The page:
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US Travel with a Canadian Criminal Record


Having a criminal history certainly creates a great deal of uncertainly for Canadians with regard to US travel. While some convictions will almost guarantee denial of entry without a US travel waiver, for others it is much less clear.

Even though Canada offers pardons to some offenders, they are not necessarily recognized by the US (US customs usually does not care that you were pardoned). Further, Canadian criminal records can be acquired from CPIC and stored permanently in the US database even after a pardon has been issued. Even though the Canadian CPIC record may be clean of convictions, the information may still be held and accessible to US customs in their own system (see below).

Can you travel to the United States with a Criminal Record?

It depends.

The US Customs and Border protection service has a right to refuse admission into the United States for any individual who is not a US citizen. While Canadians are exempt from Visa requirements to enter the US for the purpose of travel, the US customs service still has the discretionary power to deny them entry.

When you present yourself at a US port of entry and your passport is scanned into the US database, they will often check the CPIC record (Canadian Police Information Center) to look for criminal convictions. If a conviction shows up, they may deny you entry into the United States because of it.

While it is unclear exactly how the US and Canada share information relating to customs, it is generally accepted that once the US discovers a record in CPIC they will store it in their own computer system indefinitely. This means that even if your offense is pardoned and removed from CPIC, the US will still have a record of it if you attempted to enter the United States prior to the pardon being granted and wiped from the CPIC system.

As a Canadian, you have a right to obtain your CPIC record under the Freedom of Information Act. It is advisable to ensure your CPIC is clean before attempting to enter the United States. Failure to do so may result in your record being permanently stored in the US computer database and thus you continually being denied access to the United States even after you are pardoned.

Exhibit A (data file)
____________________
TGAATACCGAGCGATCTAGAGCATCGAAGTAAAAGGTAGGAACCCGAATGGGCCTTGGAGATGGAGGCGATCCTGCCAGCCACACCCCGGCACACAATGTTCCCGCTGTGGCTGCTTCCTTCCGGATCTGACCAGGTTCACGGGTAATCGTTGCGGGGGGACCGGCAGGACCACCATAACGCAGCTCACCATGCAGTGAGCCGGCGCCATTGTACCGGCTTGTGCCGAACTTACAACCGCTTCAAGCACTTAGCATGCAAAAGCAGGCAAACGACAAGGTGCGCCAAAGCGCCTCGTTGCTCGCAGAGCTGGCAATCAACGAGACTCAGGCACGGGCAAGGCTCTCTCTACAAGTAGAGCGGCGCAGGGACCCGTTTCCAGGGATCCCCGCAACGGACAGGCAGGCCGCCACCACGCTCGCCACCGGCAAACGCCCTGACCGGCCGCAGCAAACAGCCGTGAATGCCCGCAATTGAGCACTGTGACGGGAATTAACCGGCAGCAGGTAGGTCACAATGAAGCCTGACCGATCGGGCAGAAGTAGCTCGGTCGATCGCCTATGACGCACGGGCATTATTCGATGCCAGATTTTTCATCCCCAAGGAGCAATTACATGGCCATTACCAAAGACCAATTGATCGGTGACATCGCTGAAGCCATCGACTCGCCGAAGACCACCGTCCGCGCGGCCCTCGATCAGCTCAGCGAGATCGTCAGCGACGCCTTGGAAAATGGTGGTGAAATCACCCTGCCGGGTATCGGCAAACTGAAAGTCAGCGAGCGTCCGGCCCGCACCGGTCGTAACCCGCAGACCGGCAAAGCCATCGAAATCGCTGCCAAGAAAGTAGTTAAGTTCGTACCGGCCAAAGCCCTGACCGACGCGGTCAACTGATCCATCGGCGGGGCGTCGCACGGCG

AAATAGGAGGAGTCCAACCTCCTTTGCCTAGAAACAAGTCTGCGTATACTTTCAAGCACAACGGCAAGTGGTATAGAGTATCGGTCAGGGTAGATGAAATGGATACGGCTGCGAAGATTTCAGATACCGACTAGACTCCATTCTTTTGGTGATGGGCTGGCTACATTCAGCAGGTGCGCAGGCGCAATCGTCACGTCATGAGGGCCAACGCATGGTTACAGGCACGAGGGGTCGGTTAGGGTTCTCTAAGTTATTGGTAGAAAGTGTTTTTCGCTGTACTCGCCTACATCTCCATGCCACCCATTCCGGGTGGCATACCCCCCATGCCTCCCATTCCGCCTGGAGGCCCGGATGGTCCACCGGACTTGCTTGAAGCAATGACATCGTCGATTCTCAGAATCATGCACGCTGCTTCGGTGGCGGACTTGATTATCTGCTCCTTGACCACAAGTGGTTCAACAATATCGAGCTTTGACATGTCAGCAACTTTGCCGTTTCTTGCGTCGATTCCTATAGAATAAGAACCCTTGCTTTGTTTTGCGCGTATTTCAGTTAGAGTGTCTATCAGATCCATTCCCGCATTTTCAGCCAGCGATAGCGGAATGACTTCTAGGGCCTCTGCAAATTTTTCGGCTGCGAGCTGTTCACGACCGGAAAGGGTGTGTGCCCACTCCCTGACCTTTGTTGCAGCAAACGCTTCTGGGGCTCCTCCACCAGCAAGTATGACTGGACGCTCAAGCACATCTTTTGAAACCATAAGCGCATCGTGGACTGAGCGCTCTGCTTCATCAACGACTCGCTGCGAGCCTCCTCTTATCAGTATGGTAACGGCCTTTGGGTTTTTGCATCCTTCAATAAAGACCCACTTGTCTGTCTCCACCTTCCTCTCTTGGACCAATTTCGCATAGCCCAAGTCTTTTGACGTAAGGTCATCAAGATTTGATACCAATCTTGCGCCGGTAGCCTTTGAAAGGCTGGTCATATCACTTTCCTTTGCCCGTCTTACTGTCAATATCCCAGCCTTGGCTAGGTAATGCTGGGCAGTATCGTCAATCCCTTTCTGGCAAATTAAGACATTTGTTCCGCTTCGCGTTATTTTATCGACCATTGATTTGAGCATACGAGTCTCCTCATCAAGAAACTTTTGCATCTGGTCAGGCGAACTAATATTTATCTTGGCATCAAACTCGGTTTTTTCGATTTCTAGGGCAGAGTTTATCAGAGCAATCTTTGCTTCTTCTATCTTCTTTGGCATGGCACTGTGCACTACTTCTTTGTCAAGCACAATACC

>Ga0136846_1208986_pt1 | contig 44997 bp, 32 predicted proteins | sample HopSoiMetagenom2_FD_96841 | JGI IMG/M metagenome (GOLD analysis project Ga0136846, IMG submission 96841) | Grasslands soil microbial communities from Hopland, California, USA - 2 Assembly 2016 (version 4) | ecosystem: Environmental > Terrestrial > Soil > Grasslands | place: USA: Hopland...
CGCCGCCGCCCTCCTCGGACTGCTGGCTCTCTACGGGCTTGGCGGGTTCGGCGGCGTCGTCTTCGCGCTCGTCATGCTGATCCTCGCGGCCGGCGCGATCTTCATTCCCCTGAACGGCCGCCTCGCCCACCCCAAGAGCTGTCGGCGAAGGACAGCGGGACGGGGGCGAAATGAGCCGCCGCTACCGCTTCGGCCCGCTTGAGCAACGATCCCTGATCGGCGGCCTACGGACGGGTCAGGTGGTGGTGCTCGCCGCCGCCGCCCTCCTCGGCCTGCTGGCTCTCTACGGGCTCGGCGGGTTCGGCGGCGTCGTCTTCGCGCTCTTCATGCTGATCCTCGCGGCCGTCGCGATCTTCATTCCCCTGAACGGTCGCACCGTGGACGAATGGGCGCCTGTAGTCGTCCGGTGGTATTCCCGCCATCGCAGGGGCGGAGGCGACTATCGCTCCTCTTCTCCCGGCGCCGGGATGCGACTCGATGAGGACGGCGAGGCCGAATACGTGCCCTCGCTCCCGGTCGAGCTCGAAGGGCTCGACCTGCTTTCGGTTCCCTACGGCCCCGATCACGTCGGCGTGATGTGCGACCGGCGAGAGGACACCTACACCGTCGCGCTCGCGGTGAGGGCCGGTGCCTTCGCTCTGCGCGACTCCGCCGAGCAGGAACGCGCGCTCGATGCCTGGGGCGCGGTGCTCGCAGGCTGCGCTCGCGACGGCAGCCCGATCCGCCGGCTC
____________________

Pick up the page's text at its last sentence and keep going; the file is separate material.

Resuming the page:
What crimes does the US deny travel entry to?

If you have been convicted of a crime of "moral turpitude" you will be denied entry into the United States without a travel waiver permitting your entry.

Some common crimes that the US does not consider crimes of moral turpitude include: common assaults, break and enter, liquor violations, firearm violations, drunk driving, and tax evasion.

Just because your conviction isn't listed as a crime of moral turpitude does not mean you will be allowed to enter the United States. Customs officers still have the right to refuse you entry without any specific reasons.

Customs may still choose to refuse you even if your conviction isn't for a crime of moral turpitude. This often happens when people lie about previous convictions that are visible in the computer system. Obviously, remaining polite and truthful is important for all people wishing clear US customs and enter the US (particularly those with criminal records of any sort).

Could I have a problem travelling to the US if I was found not guilty, or was later pardoned?

You could still have a problem.

US customs have a right to ask any question they wish of you, including "have you ever been arrested?". Even if you are found not guilty, or if you were found guilty and subsequently pardoned, the truthful answer to this question is still "yes" (because you were arrested). 

Also, even if you were pardoned, if asked by customs if you were ever convicted of anything, the truthful answer is still yes (you were still convicted, despite being later pardoned). Don't assume that just because you don't have a conviction showing in CPIC that your contacts with the police or criminal justice system won't become an issue upon inspection.

Since you don't know for sure what computer databases the US customs has access to you could be accused of lying to US customs if you answer these questions incorrectly. Provincial police databases keep permanent records of all charges ever filed against you (even those that were later withdrawn, acquitted, or pardoned). Does the US customs have access to provincial criminal information databases? We don't know for sure. It's possible that they do.

There are several immigration agreements between Ontario and the United States with regard to mobility (for example, the availability of enhanced driver's licenses). It's quite possible that Ontario is sharing their police databases with the US customs.


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